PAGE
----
Day 1 of the 500-words daily writing challenge
I saw Jeff Goins’ email about the 500 Words challenge. I decided to commit to writing a post of at least 500 words every day for a month.
I did this for a few reasons.
I am a writer
I’ve written posts for my blogs, scripts for my podcasts, academic papers for grad school, and even a few articles for a college news website back in the early 2000s.
Once I get into a flow, I enjoy writing. And while I do notice flaws, I’m not completely embarrassed when I look back at my previous writing.
I want to start a new habit
I spent 2018 exploring the idea of “new.” It was my word of the year, and it guided my thinking in a lot of areas.
One thing I finally grasped was that just a goal was not enough. A BHAG kind of goal will often end in failure if a certain thing is not present. A little goal will not be motivating enough, which once again will result in failure.
That little thing missing is a little habit. James Clear calls it something smaller and wrote a book about it: Atomic Habits.
The thing I’m learning is that if I want to be a writer, I need to write. But I don’t necessarily have to write a lot. What I need to do is write consistently. The more I write, the more I can write. The more I want to write. The more I feel the need to write.
(Same goes for other habits like eating right, exercising, and even eliminating ineffective habits).
In addition to reading Atomic Habits (listening, actually), I came across Jeff Goins’ 3-bucket system for writing. I realized his concept of ideas, drafts, and edits would be ideal for establishing the atomic habit of writing.
And then when I saw Jeff’s email about the writing challenge, I had to commit.
I did something similar in 2016 and it paid off big time
January 1, 2016, I committed to publishing a podcast episode every day during the month of January. At the end of the month, I was on such a roll that I continued during February. March went the same way. And finally, once I had about 90 days of consistent podcasting, I decided to push on through to 100.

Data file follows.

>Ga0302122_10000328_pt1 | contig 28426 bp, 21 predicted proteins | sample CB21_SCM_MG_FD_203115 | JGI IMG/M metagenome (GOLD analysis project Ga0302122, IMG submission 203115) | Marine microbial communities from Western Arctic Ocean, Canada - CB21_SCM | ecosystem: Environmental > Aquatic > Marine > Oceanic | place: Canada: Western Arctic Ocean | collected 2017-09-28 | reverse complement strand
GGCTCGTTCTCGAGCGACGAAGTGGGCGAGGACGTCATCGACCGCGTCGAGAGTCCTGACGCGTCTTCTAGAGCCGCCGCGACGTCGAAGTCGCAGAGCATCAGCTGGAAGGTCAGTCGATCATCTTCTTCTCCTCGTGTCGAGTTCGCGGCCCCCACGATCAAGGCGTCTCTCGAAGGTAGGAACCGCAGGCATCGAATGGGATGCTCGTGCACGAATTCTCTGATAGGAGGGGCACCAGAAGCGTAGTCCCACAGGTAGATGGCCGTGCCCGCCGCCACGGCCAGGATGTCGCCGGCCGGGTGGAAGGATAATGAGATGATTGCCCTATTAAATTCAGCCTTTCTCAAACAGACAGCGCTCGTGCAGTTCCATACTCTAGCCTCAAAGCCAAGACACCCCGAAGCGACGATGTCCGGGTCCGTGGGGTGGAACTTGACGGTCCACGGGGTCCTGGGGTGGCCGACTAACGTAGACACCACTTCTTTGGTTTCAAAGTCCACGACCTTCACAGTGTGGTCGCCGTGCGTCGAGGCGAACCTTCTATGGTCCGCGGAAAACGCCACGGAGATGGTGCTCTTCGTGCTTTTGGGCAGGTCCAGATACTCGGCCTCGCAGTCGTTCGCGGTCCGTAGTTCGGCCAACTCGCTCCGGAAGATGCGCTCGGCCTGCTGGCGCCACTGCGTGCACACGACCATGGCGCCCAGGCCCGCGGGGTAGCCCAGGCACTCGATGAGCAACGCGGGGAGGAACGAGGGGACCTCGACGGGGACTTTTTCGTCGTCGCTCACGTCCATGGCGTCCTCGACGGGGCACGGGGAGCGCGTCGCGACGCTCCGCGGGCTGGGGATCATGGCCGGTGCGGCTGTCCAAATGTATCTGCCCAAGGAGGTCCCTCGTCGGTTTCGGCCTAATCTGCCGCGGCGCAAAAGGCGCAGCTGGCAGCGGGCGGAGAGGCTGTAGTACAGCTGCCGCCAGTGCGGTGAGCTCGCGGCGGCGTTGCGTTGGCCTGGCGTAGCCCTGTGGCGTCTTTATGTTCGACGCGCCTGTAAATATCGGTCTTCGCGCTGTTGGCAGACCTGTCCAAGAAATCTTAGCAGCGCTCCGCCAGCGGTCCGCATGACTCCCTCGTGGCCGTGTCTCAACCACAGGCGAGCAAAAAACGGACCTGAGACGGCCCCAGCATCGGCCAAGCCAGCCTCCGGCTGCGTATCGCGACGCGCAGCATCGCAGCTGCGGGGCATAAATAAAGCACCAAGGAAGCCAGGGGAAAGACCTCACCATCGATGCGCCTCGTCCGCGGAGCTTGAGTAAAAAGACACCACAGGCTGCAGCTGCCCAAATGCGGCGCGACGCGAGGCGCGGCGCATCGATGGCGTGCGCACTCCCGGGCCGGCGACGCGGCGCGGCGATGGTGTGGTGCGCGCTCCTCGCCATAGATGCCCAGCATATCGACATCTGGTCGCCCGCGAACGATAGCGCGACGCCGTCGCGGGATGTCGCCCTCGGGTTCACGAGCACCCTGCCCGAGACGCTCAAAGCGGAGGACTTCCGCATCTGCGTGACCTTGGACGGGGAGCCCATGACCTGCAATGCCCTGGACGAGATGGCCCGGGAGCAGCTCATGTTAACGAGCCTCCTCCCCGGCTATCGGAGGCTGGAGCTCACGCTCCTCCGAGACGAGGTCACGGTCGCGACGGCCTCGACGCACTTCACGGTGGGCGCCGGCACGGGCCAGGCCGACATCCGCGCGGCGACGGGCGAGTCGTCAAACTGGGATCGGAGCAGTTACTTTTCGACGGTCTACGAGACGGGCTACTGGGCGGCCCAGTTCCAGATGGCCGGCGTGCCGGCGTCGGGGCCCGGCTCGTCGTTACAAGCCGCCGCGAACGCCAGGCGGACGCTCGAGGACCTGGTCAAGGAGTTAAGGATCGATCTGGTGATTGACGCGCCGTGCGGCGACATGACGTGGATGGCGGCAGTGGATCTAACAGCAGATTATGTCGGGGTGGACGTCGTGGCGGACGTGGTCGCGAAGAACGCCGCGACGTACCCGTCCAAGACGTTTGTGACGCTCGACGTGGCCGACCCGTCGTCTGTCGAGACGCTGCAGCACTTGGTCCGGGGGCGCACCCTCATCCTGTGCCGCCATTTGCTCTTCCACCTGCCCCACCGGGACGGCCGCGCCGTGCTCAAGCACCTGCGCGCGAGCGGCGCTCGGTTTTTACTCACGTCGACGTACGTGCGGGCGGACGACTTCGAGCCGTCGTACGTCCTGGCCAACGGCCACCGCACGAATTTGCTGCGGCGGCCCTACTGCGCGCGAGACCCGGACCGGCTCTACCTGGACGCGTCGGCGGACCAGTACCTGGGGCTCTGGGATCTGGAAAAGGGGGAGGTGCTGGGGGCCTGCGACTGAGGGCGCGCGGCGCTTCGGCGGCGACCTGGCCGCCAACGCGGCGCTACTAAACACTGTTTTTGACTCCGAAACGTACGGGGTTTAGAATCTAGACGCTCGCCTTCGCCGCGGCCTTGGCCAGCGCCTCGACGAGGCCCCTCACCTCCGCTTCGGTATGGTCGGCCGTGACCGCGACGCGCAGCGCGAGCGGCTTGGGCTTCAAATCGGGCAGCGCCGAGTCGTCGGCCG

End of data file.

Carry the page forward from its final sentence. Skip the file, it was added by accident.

I stopped at 100 because it was a lot of work, and I had other things I needed to focus on. Also, I had generated several ideas I could start to work on. One of those ideas was a show called Podcast Local, which I began later that year. My wife and I had also started our own local podcast in Fort Worth (before a job called us away from there).
So I’m looking forward to see what a month of daily writing generates. And who knows? Maybe I’ll continue the process for another month after this.
Can you do a P.S. in a blog post?
Another good reason to commit to a writing challenge like this at this time is to get use to creating with the latest WordPress update (Gutenberg) .
The most noticeable change is at the core of WordPress: writing a blog post.
I like the new editor so far, but it is vastly different. Using it daily for a month should be enough practice to really get the hang of using it.
So one challenge I had was finding my word count. A Google search turned up helpful information. In the new Gutenberg editor, there are little buttons at the top. One of those buttons is a lowercase “i” with a circle around it. Clicking that reveals the number of words, headings, paragraphs, and blocks.
The P.S. and P.P.S. put me over the 500-words minimum!
Tally: 628 words